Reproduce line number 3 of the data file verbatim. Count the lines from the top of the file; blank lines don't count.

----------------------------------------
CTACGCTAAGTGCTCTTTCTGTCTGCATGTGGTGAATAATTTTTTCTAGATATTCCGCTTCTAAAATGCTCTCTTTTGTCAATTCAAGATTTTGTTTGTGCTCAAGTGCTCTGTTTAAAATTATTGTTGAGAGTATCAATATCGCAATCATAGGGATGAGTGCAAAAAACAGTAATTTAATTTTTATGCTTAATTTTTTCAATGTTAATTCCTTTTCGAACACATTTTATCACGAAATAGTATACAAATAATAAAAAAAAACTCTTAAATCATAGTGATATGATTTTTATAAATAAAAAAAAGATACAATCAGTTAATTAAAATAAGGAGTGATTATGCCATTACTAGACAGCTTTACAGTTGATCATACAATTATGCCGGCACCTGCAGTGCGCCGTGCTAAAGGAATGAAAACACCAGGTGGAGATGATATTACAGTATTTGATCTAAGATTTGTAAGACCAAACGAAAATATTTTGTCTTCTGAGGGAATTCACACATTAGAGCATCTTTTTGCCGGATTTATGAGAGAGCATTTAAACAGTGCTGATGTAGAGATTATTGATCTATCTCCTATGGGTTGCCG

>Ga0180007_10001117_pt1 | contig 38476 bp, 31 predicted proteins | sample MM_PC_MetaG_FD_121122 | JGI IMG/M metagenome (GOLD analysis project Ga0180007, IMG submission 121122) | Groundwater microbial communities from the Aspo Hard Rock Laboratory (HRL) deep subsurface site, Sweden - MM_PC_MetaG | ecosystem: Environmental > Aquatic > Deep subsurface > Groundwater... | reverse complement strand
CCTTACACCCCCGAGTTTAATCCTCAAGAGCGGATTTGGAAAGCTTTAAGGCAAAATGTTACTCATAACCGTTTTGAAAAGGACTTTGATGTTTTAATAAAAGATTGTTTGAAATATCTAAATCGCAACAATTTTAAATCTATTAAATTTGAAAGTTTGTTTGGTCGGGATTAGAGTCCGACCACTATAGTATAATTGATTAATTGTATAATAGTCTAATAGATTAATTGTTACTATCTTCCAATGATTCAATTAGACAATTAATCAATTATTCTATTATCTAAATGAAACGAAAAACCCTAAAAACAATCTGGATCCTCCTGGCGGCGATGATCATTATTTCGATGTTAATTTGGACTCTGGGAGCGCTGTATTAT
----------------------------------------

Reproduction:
CCTTACACCCCCGAGTTTAATCCTCAAGAGCGGATTTGGAAAGCTTTAAGGCAAAATGTTACTCATAACCGTTTTGAAAAGGACTTTGATGTTTTAATAAAAGATTGTTTGAAATATCTAAATCGCAACAATTTTAAATCTATTAAATTTGAAAGTTTGTTTGGTCGGGATTAGAGTCCGACCACTATAGTATAATTGATTAATTGTATAATAGTCTAATAGATTAATTGTTACTATCTTCCAATGATTCAATTAGACAATTAATCAATTATTCTATTATCTAAATGAAACGAAAAACCCTAAAAACAATCTGGATCCTCCTGGCGGCGATGATCATTATTTCGATGTTAATTTGGACTCTGGGAGCGCTGTATTAT